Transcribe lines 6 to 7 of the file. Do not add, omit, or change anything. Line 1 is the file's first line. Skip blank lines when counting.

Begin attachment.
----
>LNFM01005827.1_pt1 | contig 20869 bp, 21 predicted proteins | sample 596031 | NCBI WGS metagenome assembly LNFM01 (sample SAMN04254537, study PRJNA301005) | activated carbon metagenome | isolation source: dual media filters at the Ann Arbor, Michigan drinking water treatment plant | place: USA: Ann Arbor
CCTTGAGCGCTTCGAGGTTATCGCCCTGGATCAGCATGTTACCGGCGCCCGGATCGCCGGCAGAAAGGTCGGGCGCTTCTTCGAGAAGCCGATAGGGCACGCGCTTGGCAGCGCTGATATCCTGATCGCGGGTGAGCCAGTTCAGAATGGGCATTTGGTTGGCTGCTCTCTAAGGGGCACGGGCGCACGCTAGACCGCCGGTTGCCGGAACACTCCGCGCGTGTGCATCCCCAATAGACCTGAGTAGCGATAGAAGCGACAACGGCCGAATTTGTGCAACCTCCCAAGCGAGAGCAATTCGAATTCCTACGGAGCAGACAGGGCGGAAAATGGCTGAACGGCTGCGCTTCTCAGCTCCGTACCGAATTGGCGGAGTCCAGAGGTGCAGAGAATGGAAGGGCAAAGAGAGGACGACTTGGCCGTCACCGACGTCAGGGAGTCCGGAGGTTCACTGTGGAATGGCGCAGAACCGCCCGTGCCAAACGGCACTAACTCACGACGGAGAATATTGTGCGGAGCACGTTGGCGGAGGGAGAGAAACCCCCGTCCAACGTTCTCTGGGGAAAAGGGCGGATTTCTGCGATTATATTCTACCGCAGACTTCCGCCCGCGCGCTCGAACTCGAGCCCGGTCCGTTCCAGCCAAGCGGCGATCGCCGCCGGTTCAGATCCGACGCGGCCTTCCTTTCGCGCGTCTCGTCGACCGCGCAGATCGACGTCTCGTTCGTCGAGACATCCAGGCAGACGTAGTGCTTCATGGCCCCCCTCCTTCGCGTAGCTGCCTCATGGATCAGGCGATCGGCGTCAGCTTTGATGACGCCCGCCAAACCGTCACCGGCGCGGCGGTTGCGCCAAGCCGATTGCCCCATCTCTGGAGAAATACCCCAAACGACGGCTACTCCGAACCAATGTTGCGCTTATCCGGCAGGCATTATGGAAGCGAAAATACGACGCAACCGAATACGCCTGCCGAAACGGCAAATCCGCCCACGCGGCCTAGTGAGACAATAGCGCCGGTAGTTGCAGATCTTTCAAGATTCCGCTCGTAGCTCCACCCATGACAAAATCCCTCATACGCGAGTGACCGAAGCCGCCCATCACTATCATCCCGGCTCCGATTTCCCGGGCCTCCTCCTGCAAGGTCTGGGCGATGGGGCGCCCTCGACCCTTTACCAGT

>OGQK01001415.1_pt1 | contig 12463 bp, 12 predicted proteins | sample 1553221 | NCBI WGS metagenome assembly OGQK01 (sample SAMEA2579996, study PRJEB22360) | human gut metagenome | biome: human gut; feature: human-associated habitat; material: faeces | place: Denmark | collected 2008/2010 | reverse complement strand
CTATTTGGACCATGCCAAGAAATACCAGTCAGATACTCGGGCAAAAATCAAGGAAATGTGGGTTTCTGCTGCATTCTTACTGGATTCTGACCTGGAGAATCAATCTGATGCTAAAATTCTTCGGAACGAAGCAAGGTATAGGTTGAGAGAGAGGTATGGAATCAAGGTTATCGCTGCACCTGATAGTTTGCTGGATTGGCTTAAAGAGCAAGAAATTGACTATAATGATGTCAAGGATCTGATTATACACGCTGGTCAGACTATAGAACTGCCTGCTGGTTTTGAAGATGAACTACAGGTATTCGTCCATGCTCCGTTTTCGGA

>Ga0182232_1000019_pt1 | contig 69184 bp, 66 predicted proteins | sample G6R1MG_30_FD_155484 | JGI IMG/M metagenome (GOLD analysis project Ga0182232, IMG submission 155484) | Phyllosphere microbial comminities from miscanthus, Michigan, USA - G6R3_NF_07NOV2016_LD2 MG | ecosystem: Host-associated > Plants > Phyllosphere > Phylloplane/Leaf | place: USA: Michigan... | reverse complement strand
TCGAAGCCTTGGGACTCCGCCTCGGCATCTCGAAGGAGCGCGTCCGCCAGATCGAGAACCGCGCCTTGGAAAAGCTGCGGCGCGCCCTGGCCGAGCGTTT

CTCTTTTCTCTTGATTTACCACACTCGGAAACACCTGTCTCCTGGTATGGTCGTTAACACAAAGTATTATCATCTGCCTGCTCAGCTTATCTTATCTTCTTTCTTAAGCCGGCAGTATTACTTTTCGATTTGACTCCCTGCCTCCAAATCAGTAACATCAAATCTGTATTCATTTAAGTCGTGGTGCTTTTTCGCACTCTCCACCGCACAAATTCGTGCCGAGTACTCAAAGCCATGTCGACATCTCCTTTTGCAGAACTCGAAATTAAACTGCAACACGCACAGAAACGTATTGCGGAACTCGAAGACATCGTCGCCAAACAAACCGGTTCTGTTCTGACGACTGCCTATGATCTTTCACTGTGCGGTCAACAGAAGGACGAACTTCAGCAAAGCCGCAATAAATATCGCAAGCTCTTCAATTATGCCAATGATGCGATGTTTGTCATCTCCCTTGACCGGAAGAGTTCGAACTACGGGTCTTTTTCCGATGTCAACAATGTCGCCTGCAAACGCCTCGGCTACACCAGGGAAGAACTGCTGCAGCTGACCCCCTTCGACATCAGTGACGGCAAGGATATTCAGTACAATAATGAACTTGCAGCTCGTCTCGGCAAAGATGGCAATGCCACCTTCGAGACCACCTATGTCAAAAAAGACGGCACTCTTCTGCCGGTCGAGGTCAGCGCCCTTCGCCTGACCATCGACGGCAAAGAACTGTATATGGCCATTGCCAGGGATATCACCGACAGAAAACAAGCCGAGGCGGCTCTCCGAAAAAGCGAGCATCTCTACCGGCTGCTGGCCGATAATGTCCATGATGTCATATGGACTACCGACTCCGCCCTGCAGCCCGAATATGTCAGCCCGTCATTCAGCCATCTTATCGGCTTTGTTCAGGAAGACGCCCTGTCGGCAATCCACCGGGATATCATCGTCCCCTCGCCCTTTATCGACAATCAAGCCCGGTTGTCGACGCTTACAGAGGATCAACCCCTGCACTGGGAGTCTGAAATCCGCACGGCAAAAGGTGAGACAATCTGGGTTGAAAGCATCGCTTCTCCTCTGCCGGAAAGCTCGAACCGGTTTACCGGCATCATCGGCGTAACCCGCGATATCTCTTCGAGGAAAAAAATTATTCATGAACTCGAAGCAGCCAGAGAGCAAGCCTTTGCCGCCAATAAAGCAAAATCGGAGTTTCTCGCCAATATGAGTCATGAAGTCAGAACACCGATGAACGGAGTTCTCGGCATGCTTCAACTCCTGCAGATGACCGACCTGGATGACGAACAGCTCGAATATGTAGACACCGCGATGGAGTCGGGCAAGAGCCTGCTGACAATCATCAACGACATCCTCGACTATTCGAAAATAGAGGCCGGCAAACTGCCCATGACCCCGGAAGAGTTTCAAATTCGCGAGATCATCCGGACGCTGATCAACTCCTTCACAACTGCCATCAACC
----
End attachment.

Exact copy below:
TCGAAGCCTTGGGACTCCGCCTCGGCATCTCGAAGGAGCGCGTCCGCCAGATCGAGAACCGCGCCTTGGAAAAGCTGCGGCGCGCCCTGGCCGAGCGTTT

CTCTTTTCTCTTGATTTACCACACTCGGAAACACCTGTCTCCTGGTATGGTCGTTAACACAAAGTATTATCATCTGCCTGCTCAGCTTATCTTATCTTCTTTCTTAAGCCGGCAGTATTACTTTTCGATTTGACTCCCTGCCTCCAAATCAGTAACATCAAATCTGTATTCATTTAAGTCGTGGTGCTTTTTCGCACTCTCCACCGCACAAATTCGTGCCGAGTACTCAAAGCCATGTCGACATCTCCTTTTGCAGAACTCGAAATTAAACTGCAACACGCACAGAAACGTATTGCGGAACTCGAAGACATCGTCGCCAAACAAACCGGTTCTGTTCTGACGACTGCCTATGATCTTTCACTGTGCGGTCAACAGAAGGACGAACTTCAGCAAAGCCGCAATAAATATCGCAAGCTCTTCAATTATGCCAATGATGCGATGTTTGTCATCTCCCTTGACCGGAAGAGTTCGAACTACGGGTCTTTTTCCGATGTCAACAATGTCGCCTGCAAACGCCTCGGCTACACCAGGGAAGAACTGCTGCAGCTGACCCCCTTCGACATCAGTGACGGCAAGGATATTCAGTACAATAATGAACTTGCAGCTCGTCTCGGCAAAGATGGCAATGCCACCTTCGAGACCACCTATGTCAAAAAAGACGGCACTCTTCTGCCGGTCGAGGTCAGCGCCCTTCGCCTGACCATCGACGGCAAAGAACTGTATATGGCCATTGCCAGGGATATCACCGACAGAAAACAAGCCGAGGCGGCTCTCCGAAAAAGCGAGCATCTCTACCGGCTGCTGGCCGATAATGTCCATGATGTCATATGGACTACCGACTCCGCCCTGCAGCCCGAATATGTCAGCCCGTCATTCAGCCATCTTATCGGCTTTGTTCAGGAAGACGCCCTGTCGGCAATCCACCGGGATATCATCGTCCCCTCGCCCTTTATCGACAATCAAGCCCGGTTGTCGACGCTTACAGAGGATCAACCCCTGCACTGGGAGTCTGAAATCCGCACGGCAAAAGGTGAGACAATCTGGGTTGAAAGCATCGCTTCTCCTCTGCCGGAAAGCTCGAACCGGTTTACCGGCATCATCGGCGTAACCCGCGATATCTCTTCGAGGAAAAAAATTATTCATGAACTCGAAGCAGCCAGAGAGCAAGCCTTTGCCGCCAATAAAGCAAAATCGGAGTTTCTCGCCAATATGAGTCATGAAGTCAGAACACCGATGAACGGAGTTCTCGGCATGCTTCAACTCCTGCAGATGACCGACCTGGATGACGAACAGCTCGAATATGTAGACACCGCGATGGAGTCGGGCAAGAGCCTGCTGACAATCATCAACGACATCCTCGACTATTCGAAAATAGAGGCCGGCAAACTGCCCATGACCCCGGAAGAGTTTCAAATTCGCGAGATCATCCGGACGCTGATCAACTCCTTCACAACTGCCATCAACC